The Tulip Terrace overlooks the old kitchen garden, which is currently being restored. This is where Mr Bowles's father first allowed his son to make his earliest attempts at gardening and thereafter if it was planted with tulips and a tulip tea party was held annually.
Currently the beds here contain a range of the edible plants that will be planted in the completed kitchen garden. The plan is to sell plants and vegetables and to have a wholefood shop to offset some of the loss of income anticipated when the restoration is complete and the grounds will be opened free to the public.
In the years since the LVRPA took over, the rock pools and rock garden have largely silted up, with the filling in of the empty channel of the New River. After the original estate was divided up, the water flow varied depending on how other local water schemes affecting the river were managed.
The restoration of the rock garden was scheduled in the plan for five years' time but such is Andrew Turvey's enthusiasm that he started on the recovery of the garden and pools last October in his spare time. (The stream here flows into the local Turkey Brook.) Just recovering the pathways in this area took all winter but it does mean that work in this area is ahead of target and Paul Roper paid tribute to Andrew's dedication to his job.
The gardens also contain a number of ornamental buildings and follies collected by Mr Bowles. These include Enfield Market Cross, which he rescued from a builder's yard, where it had been removed by the council in 1901 to be rendered into rubble, and which now stands in the centre of the Rose Garden. The York stone slabs in the neighbouring Pergola Garden, first rescued by Mr Bowles from the streets of Clerkenwell over 100 years ago, are currently being relaid.
Among the items found in the course of the restoration were some lead ostriches dating from the 1720s. These are being restored at a cost of £10,000. If anyone wants to order a replica for their own garden, please contact the Paul Roper or Andrew Turvey c/o Myddelton House.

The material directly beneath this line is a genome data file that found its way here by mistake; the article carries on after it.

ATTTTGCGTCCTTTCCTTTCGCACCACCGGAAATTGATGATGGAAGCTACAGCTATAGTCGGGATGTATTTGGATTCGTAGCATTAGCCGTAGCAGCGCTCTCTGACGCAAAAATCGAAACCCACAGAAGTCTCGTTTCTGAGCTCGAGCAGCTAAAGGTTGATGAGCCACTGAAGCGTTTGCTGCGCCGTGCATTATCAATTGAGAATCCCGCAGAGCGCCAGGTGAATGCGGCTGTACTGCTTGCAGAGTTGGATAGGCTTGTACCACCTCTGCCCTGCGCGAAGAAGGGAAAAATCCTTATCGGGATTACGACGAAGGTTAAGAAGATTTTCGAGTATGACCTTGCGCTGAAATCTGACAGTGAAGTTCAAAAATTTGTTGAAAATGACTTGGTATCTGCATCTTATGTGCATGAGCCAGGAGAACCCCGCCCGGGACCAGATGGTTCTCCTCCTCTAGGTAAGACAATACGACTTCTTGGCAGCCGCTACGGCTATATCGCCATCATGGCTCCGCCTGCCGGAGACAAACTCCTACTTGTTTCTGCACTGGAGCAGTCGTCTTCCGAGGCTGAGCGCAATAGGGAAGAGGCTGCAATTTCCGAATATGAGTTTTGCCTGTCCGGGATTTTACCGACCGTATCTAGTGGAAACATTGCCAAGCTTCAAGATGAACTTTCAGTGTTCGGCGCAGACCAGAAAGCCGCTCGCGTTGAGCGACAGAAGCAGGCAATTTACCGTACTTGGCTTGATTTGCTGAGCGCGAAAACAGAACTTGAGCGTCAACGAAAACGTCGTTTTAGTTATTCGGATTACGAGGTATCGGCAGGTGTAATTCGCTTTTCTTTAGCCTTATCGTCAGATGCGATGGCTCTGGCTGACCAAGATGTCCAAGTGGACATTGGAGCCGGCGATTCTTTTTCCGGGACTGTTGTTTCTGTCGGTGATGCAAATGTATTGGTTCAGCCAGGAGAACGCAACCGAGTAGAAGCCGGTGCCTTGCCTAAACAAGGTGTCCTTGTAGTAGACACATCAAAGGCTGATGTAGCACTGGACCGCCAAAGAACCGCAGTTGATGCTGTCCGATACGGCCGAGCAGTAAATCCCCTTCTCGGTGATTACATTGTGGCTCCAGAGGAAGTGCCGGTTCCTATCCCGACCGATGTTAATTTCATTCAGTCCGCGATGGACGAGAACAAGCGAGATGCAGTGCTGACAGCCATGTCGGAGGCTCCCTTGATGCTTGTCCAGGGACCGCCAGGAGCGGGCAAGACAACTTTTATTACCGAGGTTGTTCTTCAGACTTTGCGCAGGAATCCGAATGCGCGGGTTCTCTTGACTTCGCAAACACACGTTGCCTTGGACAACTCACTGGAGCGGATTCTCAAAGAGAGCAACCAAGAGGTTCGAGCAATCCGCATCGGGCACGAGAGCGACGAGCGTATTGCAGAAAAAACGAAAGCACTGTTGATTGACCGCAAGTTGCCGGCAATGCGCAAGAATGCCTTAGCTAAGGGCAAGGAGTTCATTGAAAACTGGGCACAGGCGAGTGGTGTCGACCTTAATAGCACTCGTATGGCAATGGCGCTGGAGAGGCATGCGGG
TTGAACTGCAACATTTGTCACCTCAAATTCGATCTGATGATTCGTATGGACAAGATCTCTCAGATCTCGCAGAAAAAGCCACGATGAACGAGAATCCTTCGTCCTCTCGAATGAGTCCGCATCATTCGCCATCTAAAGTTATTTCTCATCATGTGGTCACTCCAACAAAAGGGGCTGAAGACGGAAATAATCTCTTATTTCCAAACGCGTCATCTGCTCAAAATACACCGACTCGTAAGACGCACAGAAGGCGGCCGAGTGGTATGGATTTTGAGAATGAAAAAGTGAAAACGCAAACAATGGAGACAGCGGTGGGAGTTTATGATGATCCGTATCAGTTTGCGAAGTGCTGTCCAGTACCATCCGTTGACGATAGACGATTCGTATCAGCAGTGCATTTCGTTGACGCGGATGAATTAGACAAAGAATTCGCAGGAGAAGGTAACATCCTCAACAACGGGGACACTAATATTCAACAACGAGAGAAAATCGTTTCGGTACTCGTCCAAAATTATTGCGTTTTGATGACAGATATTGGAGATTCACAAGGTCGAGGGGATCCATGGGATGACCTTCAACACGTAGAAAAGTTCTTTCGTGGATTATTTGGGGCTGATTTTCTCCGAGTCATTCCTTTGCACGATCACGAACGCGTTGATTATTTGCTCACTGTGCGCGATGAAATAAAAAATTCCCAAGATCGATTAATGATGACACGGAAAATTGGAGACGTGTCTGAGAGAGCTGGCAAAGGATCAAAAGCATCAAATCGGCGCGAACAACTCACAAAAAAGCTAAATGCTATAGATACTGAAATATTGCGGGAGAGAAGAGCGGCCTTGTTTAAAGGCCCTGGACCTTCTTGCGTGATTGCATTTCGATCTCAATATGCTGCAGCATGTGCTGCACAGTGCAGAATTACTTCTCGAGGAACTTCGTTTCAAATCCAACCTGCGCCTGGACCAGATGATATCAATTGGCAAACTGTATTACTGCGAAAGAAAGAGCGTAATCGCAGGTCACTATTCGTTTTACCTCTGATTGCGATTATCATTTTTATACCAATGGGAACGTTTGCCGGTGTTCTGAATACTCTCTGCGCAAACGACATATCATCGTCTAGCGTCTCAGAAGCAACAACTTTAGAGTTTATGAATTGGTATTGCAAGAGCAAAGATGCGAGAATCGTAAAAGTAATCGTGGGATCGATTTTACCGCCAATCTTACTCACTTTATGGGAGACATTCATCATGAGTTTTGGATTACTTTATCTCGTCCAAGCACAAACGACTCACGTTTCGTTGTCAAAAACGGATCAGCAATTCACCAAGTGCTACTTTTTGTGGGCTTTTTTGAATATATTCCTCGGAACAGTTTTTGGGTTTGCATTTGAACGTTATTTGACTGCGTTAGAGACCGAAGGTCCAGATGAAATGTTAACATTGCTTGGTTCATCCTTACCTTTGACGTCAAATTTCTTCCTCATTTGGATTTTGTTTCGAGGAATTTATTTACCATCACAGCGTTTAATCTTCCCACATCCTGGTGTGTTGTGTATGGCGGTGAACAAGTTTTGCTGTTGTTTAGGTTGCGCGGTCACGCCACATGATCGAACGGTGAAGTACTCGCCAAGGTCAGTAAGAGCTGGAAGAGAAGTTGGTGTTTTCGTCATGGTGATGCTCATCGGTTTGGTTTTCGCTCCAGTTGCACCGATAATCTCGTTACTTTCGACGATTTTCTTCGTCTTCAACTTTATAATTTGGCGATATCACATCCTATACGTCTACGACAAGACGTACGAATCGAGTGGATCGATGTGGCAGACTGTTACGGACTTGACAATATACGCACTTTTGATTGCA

Many of E. A. Bowles's original plants remain in the grounds, together with a range of plants named after him. There is a glorious wisteria floribunda, 'Macrobotrys' which flowers in May This was grown from a seed by Mr Bowles and planted in 1903. The pale lilac racemes can reach up to three inches in length. There is a handsome variegated form of Philadephus coronarius (mock orange) 'Bowles Variety' and the Bowles Mauve Erysimum (wallflower).
In August the Dicentra scandens ('Yellow Bleeding Heart Vine') comes into its own, dating back to Mr Bowles's ownership of the garden. In September visitors can admire the imposing Tetrapanax papyrifera (the Chinese Rice Paper Plant). Also worth looking out for when you visit are the botanical curiosities in Mr. Bowles's 'lunatic asylum' section of the garden and a national collection of irises, another of Mr. Bowles's favourites.
Andrew Turvey was keen to pay tribute to his team, which consists of two senior gardeners, two gardeners, a trainee, a part-time admin assistant and volunteers. At the time of my visit, there was further vacancy for a gardener. Andrew and Paul commented ruefully on their attrition rate to Kew and Wisley. The full complement of staff will be needed to manage the 6.5 acres, including the kitchen garden and the rock garden. Also playing a key role, they emphasised, are 200+ members of E.A. Bowles Myddelton House Society. E.A. Bowles's legacy is safe and well in their hands.
Further reading: The Crocus King by Bryan Hewitt, Senior Gardener at Myddelton House, can be obtained price £6.99 from the LVRPA, Myddelton House, Bulls Cross, Enfield EN2 9HG. Tel. 08456 770 600 www.leevalleypark.org.uk. There is also an E.A. Bowles Of Myddelton House Society www.eabowlessociety.org.uk.
For further details, including a plan of the gardens, please go to www.leevalleypark.org.uk.